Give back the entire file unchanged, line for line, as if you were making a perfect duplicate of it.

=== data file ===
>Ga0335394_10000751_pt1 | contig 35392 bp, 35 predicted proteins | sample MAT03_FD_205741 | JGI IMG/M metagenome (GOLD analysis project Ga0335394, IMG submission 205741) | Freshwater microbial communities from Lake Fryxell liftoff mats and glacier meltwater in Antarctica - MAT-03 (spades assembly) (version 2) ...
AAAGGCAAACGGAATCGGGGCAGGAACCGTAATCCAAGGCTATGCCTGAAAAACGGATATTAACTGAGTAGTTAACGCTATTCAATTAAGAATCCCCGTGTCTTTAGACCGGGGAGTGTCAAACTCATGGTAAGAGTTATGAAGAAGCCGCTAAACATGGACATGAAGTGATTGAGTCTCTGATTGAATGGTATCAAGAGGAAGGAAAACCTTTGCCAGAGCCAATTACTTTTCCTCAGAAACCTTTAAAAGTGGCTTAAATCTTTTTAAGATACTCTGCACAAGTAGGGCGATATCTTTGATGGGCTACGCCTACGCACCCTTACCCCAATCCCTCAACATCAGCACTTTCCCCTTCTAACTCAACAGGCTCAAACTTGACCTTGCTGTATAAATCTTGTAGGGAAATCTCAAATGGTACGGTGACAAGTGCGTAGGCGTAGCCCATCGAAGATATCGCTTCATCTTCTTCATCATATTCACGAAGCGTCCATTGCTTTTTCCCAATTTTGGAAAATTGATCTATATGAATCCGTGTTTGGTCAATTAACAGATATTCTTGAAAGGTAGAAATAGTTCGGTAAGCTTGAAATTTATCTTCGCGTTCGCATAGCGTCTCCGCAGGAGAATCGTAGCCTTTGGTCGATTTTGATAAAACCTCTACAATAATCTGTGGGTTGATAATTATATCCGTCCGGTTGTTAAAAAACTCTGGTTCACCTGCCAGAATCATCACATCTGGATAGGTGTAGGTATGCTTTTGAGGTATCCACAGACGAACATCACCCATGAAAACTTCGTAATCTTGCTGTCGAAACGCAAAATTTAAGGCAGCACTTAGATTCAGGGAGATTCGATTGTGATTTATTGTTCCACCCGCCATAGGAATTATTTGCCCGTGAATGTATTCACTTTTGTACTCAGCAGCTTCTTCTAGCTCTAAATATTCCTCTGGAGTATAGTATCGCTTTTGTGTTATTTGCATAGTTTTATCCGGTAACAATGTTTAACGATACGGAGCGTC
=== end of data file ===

>Ga0335394_10000751_pt1 | contig 35392 bp, 35 predicted proteins | sample MAT03_FD_205741 | JGI IMG/M metagenome (GOLD analysis project Ga0335394, IMG submission 205741) | Freshwater microbial communities from Lake Fryxell liftoff mats and glacier meltwater in Antarctica - MAT-03 (spades assembly) (version 2) ...
AAAGGCAAACGGAATCGGGGCAGGAACCGTAATCCAAGGCTATGCCTGAAAAACGGATATTAACTGAGTAGTTAACGCTATTCAATTAAGAATCCCCGTGTCTTTAGACCGGGGAGTGTCAAACTCATGGTAAGAGTTATGAAGAAGCCGCTAAACATGGACATGAAGTGATTGAGTCTCTGATTGAATGGTATCAAGAGGAAGGAAAACCTTTGCCAGAGCCAATTACTTTTCCTCAGAAACCTTTAAAAGTGGCTTAAATCTTTTTAAGATACTCTGCACAAGTAGGGCGATATCTTTGATGGGCTACGCCTACGCACCCTTACCCCAATCCCTCAACATCAGCACTTTCCCCTTCTAACTCAACAGGCTCAAACTTGACCTTGCTGTATAAATCTTGTAGGGAAATCTCAAATGGTACGGTGACAAGTGCGTAGGCGTAGCCCATCGAAGATATCGCTTCATCTTCTTCATCATATTCACGAAGCGTCCATTGCTTTTTCCCAATTTTGGAAAATTGATCTATATGAATCCGTGTTTGGTCAATTAACAGATATTCTTGAAAGGTAGAAATAGTTCGGTAAGCTTGAAATTTATCTTCGCGTTCGCATAGCGTCTCCGCAGGAGAATCGTAGCCTTTGGTCGATTTTGATAAAACCTCTACAATAATCTGTGGGTTGATAATTATATCCGTCCGGTTGTTAAAAAACTCTGGTTCACCTGCCAGAATCATCACATCTGGATAGGTGTAGGTATGCTTTTGAGGTATCCACAGACGAACATCACCCATGAAAACTTCGTAATCTTGCTGTCGAAACGCAAAATTTAAGGCAGCACTTAGATTCAGGGAGATTCGATTGTGATTTATTGTTCCACCCGCCATAGGAATTATTTGCCCGTGAATGTATTCACTTTTGTACTCAGCAGCTTCTTCTAGCTCTAAATATTCCTCTGGAGTATAGTATCGCTTTTGTGTTATTTGCATAGTTTTATCCGGTAACAATGTTTAACGATACGGAGCGTC